Deciding on central heating can be tricky for some homeowners. The most common type of heating system used in the country is the natural gas furnace, but this is not an option for the many homes in our area which do not have natural gas. For many decades, the only alternative was to have an electric furnace put in. But now the heat pump, which serves as both an air conditioner and a heater in a single installation, offers a different option.
So, is there a clear winner between these two choices when it comes to home heating in Mesa, AZ?
The simple answer is no, and that’s because no two households have the same requirements. But we can make it clear what the two systems excel at, which can help you focus on what may be best for you. We recommend you always work with professionals before making a final decision—our professional installers will see that they put in the system that works best for you.
Heat Pumps Are Good at Saving Money
A heat pump is a heat transfer system. It doesn’t consume fuel to generate heat, but instead uses electricity to power components that move heat from one place to another. In heating mode, a heat pump is moving heat from outside to inside.
This is an inexpensive way to provide comfort to a house, especially in the mild winter climates of Arizona. The heat pump has access to plenty of thermal energy outside on even our coldest days, and it doesn’t have to work as hard to raise the indoor temperature. A heat pump can use up to 50% less electricity compared to direct heating through the electrical resistance of an electric furnace.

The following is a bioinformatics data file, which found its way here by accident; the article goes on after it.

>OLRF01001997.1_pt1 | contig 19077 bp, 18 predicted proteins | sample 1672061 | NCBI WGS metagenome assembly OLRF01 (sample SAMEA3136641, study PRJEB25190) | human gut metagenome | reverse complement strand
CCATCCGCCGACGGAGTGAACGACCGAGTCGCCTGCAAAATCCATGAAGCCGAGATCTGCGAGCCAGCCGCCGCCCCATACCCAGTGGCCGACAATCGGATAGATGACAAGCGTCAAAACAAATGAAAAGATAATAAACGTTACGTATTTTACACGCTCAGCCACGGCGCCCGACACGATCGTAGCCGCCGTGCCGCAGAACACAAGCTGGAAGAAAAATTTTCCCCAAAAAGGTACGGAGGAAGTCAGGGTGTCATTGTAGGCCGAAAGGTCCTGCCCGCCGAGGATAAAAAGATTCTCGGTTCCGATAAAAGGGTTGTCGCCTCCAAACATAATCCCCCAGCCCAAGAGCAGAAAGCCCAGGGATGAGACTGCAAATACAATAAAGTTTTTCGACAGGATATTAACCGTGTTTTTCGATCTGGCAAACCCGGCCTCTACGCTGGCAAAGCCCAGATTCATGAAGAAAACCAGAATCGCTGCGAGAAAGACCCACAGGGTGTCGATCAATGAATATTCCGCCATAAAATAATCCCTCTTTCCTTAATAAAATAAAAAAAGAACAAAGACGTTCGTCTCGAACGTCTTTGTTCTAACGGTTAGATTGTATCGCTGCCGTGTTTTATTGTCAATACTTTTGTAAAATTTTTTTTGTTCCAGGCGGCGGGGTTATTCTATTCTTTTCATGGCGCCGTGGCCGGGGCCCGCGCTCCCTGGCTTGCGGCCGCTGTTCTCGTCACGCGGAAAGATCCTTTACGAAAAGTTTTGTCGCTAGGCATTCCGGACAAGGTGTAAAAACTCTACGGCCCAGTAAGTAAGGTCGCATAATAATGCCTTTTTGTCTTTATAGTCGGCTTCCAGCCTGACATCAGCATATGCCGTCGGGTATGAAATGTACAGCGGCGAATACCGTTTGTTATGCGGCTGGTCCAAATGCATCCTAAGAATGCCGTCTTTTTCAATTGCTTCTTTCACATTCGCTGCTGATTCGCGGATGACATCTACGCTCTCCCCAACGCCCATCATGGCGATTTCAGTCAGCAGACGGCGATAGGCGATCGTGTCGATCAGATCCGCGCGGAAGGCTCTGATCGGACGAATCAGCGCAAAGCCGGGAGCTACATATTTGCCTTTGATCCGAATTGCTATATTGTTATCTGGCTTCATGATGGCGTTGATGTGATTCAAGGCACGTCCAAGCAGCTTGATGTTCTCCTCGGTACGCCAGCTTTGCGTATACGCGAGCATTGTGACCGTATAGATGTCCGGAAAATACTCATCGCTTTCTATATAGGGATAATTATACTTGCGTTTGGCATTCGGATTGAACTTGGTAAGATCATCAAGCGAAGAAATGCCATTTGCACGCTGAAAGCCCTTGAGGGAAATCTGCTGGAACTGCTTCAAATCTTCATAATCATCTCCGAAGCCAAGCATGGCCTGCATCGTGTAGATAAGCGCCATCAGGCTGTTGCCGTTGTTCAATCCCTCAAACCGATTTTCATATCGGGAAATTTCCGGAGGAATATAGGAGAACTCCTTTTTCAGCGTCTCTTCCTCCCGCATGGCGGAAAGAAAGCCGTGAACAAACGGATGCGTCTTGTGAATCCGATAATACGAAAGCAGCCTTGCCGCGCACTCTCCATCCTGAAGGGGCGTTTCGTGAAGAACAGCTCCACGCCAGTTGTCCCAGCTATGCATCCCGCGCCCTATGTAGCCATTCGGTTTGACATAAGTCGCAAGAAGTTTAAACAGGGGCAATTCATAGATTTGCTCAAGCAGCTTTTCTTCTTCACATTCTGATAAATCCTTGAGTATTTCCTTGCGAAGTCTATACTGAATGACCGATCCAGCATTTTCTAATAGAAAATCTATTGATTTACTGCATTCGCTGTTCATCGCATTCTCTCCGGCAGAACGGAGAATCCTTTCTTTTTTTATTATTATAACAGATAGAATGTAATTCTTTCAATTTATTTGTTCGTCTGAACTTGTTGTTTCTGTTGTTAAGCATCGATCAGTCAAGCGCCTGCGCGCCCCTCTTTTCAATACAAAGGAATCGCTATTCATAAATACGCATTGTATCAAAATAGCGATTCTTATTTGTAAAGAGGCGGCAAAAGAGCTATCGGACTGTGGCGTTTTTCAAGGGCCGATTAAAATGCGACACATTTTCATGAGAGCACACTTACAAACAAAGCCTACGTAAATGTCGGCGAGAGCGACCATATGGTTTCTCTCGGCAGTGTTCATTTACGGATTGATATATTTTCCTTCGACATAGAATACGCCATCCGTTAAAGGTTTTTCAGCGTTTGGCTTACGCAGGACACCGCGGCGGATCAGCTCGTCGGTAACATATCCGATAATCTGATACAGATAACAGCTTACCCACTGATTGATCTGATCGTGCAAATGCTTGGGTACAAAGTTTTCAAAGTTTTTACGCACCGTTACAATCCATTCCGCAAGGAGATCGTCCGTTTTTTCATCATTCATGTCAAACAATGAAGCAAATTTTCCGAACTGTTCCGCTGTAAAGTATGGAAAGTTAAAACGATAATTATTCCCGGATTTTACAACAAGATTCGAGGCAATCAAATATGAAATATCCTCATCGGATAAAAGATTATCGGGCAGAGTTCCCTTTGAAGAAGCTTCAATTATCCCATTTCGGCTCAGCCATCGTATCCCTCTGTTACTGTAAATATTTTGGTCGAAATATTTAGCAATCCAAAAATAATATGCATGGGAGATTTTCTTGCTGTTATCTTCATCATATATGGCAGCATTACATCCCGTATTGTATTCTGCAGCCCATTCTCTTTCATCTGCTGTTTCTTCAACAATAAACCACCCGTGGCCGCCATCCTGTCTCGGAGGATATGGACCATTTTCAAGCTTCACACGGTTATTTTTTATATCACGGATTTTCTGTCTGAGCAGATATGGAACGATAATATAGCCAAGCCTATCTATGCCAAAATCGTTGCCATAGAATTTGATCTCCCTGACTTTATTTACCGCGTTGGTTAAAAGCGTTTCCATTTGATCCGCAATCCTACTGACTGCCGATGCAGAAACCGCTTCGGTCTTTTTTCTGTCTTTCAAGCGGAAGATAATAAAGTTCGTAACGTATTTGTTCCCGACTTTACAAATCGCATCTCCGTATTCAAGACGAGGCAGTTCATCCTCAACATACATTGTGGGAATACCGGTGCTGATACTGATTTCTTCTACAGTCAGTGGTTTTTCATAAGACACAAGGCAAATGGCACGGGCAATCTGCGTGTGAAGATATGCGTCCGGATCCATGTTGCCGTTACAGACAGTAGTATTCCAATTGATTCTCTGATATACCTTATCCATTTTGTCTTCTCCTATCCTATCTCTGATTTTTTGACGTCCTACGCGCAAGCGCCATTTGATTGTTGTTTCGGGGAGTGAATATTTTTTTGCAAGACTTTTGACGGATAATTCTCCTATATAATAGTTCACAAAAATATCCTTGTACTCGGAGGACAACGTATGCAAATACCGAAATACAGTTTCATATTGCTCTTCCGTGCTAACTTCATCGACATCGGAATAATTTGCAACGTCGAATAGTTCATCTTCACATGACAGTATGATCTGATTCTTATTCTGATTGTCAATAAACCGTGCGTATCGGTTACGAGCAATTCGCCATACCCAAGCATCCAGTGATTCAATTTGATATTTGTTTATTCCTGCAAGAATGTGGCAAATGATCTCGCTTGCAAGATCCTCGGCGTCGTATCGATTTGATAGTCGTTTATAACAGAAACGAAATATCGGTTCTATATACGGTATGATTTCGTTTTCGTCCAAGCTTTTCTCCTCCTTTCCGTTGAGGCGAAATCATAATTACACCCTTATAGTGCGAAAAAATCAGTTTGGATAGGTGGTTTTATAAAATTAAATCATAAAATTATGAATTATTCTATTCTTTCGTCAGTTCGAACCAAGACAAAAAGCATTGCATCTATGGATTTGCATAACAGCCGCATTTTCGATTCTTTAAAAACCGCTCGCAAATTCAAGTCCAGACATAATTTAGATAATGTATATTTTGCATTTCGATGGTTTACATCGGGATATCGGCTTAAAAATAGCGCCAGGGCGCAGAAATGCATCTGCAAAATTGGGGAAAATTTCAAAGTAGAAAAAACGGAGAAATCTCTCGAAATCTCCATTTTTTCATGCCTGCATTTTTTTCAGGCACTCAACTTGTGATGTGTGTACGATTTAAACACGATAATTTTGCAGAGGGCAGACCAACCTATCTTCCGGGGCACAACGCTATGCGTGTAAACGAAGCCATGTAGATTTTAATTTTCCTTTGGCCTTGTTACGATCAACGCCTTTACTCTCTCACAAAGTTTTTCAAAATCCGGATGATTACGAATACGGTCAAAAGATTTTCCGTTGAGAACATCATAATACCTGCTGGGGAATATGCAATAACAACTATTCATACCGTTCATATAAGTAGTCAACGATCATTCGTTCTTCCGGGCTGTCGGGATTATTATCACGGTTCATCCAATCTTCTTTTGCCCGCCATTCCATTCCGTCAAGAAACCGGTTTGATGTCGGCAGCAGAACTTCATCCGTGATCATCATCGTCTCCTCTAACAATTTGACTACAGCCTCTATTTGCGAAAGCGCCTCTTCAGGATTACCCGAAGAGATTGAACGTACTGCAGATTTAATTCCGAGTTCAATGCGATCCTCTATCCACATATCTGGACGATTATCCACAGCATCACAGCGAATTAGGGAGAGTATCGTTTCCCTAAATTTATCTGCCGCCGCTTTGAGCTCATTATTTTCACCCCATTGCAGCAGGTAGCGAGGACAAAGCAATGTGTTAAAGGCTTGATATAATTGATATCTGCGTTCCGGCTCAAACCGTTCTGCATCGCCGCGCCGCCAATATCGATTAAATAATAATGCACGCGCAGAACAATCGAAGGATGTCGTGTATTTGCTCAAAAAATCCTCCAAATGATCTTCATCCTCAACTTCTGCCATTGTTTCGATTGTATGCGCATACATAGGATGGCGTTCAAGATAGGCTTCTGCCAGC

Electric Furnaces Are Good at Delivering High Heating Levels
An electric furnace can reach a higher level of heating than a heat pump, usually delivering air that’s heated to 120°F. (This doesn’t mean it will make the house 120°F, because it quickly disperses.) A heat pump, by comparison, delivers heat that’s between 90–90°F during the colder days when it’s harder to obtain heat from outside. This is why you may sometimes hear from people that a heat pump doesn’t seem to feel as warm as using a furnace. However, this is more likely to be an issue in areas with far colder winters than we experience. In general, we think that the heat pump’s advantage comes out on top here.
The “Cooling Mode” Factor for Heat Pumps
What about the other major heat pump advantage, which is that it also works as an air conditioner? That may be the deciding factor for some homeowners—but not always toward purchasing a heat pump. For a home that’s ready to replace an old AC and electric furnace, a heat pump is a great option. But if a homeowner is only planning to replace the old electric furnace and not the AC, then a heat pump isn’t the better choice: a heat pump must work in both modes to justify its cost.
To find out more about your choices for heating your home the best way possible, reach out to our technicians. Relax, we’ll keep you warm (and cool).
Call on Cool Touch Air Conditioning and Heating: HVAC Contractors in the Phoenix Metropolitan Area.